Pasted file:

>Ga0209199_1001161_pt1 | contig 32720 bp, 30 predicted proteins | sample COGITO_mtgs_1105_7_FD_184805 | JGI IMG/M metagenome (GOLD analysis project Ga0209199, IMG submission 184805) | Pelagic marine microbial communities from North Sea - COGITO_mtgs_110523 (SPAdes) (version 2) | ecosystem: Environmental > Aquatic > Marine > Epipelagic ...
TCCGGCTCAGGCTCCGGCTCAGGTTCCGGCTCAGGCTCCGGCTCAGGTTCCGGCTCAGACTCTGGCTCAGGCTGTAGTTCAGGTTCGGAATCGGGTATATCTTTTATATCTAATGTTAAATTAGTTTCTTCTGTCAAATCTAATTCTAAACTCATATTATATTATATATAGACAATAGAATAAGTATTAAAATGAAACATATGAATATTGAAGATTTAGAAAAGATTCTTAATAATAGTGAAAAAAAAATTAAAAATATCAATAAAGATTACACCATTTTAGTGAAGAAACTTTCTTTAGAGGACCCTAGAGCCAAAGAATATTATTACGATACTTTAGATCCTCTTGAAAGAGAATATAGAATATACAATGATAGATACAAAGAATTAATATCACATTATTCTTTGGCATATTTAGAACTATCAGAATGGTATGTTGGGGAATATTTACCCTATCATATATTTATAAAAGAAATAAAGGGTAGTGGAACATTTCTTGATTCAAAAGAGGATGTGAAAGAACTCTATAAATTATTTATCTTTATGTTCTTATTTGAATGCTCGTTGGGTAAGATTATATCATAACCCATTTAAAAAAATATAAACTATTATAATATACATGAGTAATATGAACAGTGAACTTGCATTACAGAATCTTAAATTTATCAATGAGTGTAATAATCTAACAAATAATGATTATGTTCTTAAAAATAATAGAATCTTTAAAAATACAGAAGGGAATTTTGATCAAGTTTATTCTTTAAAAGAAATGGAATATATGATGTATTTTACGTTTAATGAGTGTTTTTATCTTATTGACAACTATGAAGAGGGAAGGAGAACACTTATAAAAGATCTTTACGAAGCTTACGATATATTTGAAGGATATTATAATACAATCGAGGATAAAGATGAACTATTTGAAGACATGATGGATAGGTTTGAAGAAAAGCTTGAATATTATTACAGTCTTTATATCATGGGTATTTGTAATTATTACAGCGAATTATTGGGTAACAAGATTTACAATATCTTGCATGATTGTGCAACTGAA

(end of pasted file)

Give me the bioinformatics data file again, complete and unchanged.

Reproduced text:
>Ga0209199_1001161_pt1 | contig 32720 bp, 30 predicted proteins | sample COGITO_mtgs_1105_7_FD_184805 | JGI IMG/M metagenome (GOLD analysis project Ga0209199, IMG submission 184805) | Pelagic marine microbial communities from North Sea - COGITO_mtgs_110523 (SPAdes) (version 2) | ecosystem: Environmental > Aquatic > Marine > Epipelagic ...
TCCGGCTCAGGCTCCGGCTCAGGTTCCGGCTCAGGCTCCGGCTCAGGTTCCGGCTCAGACTCTGGCTCAGGCTGTAGTTCAGGTTCGGAATCGGGTATATCTTTTATATCTAATGTTAAATTAGTTTCTTCTGTCAAATCTAATTCTAAACTCATATTATATTATATATAGACAATAGAATAAGTATTAAAATGAAACATATGAATATTGAAGATTTAGAAAAGATTCTTAATAATAGTGAAAAAAAAATTAAAAATATCAATAAAGATTACACCATTTTAGTGAAGAAACTTTCTTTAGAGGACCCTAGAGCCAAAGAATATTATTACGATACTTTAGATCCTCTTGAAAGAGAATATAGAATATACAATGATAGATACAAAGAATTAATATCACATTATTCTTTGGCATATTTAGAACTATCAGAATGGTATGTTGGGGAATATTTACCCTATCATATATTTATAAAAGAAATAAAGGGTAGTGGAACATTTCTTGATTCAAAAGAGGATGTGAAAGAACTCTATAAATTATTTATCTTTATGTTCTTATTTGAATGCTCGTTGGGTAAGATTATATCATAACCCATTTAAAAAAATATAAACTATTATAATATACATGAGTAATATGAACAGTGAACTTGCATTACAGAATCTTAAATTTATCAATGAGTGTAATAATCTAACAAATAATGATTATGTTCTTAAAAATAATAGAATCTTTAAAAATACAGAAGGGAATTTTGATCAAGTTTATTCTTTAAAAGAAATGGAATATATGATGTATTTTACGTTTAATGAGTGTTTTTATCTTATTGACAACTATGAAGAGGGAAGGAGAACACTTATAAAAGATCTTTACGAAGCTTACGATATATTTGAAGGATATTATAATACAATCGAGGATAAAGATGAACTATTTGAAGACATGATGGATAGGTTTGAAGAAAAGCTTGAATATTATTACAGTCTTTATATCATGGGTATTTGTAATTATTACAGCGAATTATTGGGTAACAAGATTTACAATATCTTGCATGATTGTGCAACTGAA